Capriati Survives Terrible Tuesday at French Open
Posted on June 2, 2004
The three heavily-favored players remaining in the women's quarterfinals were beaten Tuesday at the French Open, with Serena and Venus Williams, and French hope Amelie Mauresmo eliminated, suddenly elevating former winner Jennifer Capriati as the default favorite.
Serena was eliminated 6-3, 2-6, 6-3 for the second time in two meetings by countrywoman Capriati, while Venus was stunned 6-3, 6-4 by No. 6-seeded petulant Russian Anastasia Myskina.
"Finally, it's about time one of these went my way for once," said Capriati, who has developed a reputation for dropping three-setters on the big stage.
Capriati's leaping victory dance was interrupted when the chair umpire overruled a call, forcing her to replay match point, unleashing a stream of obscenity from Capriati's tennis-dad role model father Stefano, sitting close by in the stands.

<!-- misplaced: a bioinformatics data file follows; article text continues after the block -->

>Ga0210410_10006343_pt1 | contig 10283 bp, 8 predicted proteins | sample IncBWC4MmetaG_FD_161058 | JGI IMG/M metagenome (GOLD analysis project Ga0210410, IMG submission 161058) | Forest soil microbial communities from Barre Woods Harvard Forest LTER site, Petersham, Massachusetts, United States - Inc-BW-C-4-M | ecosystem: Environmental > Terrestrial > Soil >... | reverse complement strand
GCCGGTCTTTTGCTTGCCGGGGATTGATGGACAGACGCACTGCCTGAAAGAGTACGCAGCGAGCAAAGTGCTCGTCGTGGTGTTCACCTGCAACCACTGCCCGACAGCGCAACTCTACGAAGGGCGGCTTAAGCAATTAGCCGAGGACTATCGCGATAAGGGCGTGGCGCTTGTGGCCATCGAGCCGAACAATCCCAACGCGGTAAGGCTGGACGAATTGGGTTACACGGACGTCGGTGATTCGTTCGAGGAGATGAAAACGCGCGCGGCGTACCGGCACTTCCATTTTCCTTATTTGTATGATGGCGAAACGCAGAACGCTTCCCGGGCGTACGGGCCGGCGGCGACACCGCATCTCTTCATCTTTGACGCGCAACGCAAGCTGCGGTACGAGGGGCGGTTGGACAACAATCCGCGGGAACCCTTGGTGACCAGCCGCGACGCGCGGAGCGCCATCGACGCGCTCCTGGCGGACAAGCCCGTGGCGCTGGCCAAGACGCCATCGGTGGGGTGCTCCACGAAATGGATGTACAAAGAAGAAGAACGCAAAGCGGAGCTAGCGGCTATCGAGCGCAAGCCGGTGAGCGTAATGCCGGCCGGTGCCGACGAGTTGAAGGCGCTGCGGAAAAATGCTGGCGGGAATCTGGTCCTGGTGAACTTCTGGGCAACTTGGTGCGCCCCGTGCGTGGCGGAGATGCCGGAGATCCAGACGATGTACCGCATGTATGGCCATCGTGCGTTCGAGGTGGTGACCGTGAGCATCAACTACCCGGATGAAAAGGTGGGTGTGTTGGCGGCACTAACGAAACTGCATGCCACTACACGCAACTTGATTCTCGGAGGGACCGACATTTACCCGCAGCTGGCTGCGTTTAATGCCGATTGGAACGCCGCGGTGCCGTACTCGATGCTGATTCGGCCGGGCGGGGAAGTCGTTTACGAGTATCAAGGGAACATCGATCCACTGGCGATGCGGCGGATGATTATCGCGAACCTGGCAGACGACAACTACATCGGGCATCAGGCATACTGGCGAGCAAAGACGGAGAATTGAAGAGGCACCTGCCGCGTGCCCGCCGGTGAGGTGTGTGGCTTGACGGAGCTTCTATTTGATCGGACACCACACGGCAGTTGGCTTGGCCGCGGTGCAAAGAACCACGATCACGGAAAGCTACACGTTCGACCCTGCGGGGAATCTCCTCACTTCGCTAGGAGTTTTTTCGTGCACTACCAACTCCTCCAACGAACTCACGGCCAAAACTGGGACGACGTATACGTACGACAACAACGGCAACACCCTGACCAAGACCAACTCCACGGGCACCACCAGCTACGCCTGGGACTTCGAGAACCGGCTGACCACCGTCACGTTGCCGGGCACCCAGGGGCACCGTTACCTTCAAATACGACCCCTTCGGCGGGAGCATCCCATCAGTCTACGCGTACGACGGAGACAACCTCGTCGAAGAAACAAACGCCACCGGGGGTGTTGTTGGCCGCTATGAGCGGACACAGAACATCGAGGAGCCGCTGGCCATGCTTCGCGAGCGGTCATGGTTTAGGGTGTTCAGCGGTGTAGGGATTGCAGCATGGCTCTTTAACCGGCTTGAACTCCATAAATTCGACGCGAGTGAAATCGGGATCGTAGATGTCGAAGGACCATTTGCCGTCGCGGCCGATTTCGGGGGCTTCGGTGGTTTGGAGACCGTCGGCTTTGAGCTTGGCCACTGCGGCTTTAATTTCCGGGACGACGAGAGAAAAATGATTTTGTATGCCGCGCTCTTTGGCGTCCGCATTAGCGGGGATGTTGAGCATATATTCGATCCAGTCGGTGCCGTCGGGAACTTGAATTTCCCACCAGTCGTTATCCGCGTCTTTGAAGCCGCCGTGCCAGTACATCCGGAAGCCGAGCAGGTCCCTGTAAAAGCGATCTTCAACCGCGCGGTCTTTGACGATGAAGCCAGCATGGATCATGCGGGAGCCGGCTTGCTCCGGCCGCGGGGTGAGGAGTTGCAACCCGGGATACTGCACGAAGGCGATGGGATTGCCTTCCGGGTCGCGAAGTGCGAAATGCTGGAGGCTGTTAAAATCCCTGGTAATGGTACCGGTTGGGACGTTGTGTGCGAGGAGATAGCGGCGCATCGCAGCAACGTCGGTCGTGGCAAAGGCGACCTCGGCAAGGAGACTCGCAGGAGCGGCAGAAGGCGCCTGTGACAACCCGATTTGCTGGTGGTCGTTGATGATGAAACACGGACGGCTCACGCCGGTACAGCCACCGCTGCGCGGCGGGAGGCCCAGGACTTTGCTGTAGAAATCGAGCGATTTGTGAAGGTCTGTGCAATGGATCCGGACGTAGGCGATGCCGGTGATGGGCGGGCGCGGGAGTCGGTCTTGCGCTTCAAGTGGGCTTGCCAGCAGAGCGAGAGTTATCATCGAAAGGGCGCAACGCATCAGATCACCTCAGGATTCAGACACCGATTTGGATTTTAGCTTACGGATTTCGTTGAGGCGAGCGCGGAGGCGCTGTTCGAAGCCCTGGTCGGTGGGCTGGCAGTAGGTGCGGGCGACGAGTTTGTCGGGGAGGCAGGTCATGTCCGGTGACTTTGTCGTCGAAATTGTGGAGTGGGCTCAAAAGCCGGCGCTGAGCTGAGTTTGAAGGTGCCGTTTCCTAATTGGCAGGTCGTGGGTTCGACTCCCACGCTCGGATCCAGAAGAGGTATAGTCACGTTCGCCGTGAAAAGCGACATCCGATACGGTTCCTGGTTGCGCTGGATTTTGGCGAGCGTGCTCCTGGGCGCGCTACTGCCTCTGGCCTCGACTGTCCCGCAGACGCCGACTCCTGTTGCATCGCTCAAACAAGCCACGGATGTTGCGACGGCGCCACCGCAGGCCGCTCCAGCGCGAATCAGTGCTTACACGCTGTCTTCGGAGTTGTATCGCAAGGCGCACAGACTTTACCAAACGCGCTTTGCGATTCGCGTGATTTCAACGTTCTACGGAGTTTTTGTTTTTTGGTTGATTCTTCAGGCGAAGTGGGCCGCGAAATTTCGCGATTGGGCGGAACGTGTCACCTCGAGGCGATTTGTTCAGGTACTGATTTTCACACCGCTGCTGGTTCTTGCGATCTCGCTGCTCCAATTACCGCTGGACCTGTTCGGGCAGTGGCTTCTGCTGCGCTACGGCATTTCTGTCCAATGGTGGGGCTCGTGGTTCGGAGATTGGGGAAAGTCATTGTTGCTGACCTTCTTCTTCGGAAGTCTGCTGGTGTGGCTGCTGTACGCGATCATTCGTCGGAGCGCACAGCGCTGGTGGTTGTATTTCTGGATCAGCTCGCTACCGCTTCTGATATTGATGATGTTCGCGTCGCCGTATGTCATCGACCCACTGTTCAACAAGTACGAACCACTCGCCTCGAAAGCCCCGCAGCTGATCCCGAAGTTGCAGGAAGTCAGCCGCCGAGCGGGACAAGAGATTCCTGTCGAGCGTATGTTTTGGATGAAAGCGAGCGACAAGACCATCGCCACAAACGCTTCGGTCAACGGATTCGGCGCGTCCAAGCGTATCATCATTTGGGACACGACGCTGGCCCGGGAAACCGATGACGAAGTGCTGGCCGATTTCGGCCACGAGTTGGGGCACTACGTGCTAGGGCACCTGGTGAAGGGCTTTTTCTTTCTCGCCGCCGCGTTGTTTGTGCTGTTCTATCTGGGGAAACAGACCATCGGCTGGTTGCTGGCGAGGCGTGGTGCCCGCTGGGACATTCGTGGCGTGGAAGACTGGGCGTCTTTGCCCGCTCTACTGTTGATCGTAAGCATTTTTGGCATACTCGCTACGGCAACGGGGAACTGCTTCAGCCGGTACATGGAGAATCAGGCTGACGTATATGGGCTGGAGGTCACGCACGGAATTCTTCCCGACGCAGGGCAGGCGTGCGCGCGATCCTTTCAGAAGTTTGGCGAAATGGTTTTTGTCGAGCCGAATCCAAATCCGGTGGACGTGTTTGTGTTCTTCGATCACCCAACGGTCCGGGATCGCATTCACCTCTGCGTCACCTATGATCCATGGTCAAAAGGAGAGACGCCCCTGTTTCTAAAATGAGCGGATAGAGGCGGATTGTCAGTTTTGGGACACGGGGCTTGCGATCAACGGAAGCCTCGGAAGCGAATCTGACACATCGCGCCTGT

"Calm down dad," Capriati said to her father from the court, waving her hand. Talk to the hand dad. Capriati then cooly clinched the match officially when Serena hit a tentative forehand off her back foot into the middle of the net, capping Capriati's second win over Serena in a little over two weeks after losing the previous eight to the powerful (on fast courts) younger Williams sister.
Serving at 1-2 in the third, Serena grabbed her left buttock (a handful at the least) seemingly in pain, and thereafter appeared limited in her pace of shot. Afterwards Serena, in typical post-conference fashion, denied there was an injury but refused to elaborate on the ass-incident.